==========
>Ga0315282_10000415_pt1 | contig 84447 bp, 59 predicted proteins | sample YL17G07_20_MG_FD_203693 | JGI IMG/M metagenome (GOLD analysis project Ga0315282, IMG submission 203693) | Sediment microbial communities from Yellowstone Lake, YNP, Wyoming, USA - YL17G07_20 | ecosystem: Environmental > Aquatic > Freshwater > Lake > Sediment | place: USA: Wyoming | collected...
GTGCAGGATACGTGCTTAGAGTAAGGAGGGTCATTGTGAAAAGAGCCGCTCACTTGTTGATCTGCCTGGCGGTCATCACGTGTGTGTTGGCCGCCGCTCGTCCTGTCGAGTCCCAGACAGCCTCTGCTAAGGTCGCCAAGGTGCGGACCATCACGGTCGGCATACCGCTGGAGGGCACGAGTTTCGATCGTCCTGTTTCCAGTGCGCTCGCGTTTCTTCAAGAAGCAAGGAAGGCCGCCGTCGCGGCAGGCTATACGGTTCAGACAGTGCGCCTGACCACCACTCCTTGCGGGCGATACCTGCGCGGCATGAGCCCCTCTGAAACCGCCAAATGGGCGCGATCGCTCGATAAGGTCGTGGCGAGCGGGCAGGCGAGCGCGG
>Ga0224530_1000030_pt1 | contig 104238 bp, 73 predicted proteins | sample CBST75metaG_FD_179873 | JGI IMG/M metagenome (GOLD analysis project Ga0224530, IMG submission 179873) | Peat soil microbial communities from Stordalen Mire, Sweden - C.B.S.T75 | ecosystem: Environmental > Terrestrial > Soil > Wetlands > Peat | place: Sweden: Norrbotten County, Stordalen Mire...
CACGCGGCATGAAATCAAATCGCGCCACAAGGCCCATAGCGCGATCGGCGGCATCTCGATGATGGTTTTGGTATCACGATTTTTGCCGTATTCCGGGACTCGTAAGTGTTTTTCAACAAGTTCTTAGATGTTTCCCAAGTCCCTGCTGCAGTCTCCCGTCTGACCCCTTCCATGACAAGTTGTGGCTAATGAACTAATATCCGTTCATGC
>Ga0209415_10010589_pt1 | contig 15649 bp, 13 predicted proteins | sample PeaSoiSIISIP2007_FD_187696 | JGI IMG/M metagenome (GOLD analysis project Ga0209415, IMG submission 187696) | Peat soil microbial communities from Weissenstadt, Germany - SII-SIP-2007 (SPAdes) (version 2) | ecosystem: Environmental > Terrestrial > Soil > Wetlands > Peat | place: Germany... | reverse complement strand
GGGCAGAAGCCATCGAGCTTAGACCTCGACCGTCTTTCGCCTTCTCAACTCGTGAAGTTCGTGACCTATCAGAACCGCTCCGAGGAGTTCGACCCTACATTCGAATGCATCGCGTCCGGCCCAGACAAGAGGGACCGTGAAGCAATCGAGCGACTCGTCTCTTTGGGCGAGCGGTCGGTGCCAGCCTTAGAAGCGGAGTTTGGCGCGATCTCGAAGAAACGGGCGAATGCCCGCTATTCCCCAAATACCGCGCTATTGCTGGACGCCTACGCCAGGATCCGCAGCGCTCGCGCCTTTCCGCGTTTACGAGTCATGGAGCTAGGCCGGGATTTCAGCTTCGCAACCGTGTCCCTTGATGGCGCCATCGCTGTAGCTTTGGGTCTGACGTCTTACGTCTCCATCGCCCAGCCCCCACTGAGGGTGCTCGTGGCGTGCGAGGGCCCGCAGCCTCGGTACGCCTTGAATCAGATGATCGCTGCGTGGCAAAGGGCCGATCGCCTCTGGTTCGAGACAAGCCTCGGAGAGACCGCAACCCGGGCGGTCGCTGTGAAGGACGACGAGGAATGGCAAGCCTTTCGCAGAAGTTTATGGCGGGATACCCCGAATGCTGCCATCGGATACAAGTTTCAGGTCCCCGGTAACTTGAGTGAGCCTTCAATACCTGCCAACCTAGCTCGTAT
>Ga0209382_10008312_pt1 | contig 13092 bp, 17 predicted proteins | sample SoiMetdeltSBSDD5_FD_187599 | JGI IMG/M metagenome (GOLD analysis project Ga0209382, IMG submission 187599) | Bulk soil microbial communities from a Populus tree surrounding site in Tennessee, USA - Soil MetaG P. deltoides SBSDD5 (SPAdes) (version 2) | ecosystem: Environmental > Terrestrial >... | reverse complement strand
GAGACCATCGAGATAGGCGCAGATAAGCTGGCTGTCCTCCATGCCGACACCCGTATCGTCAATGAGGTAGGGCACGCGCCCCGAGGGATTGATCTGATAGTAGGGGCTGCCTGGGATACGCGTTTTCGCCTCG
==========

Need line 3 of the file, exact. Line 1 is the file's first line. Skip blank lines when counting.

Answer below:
>Ga0224530_1000030_pt1 | contig 104238 bp, 73 predicted proteins | sample CBST75metaG_FD_179873 | JGI IMG/M metagenome (GOLD analysis project Ga0224530, IMG submission 179873) | Peat soil microbial communities from Stordalen Mire, Sweden - C.B.S.T75 | ecosystem: Environmental > Terrestrial > Soil > Wetlands > Peat | place: Sweden: Norrbotten County, Stordalen Mire...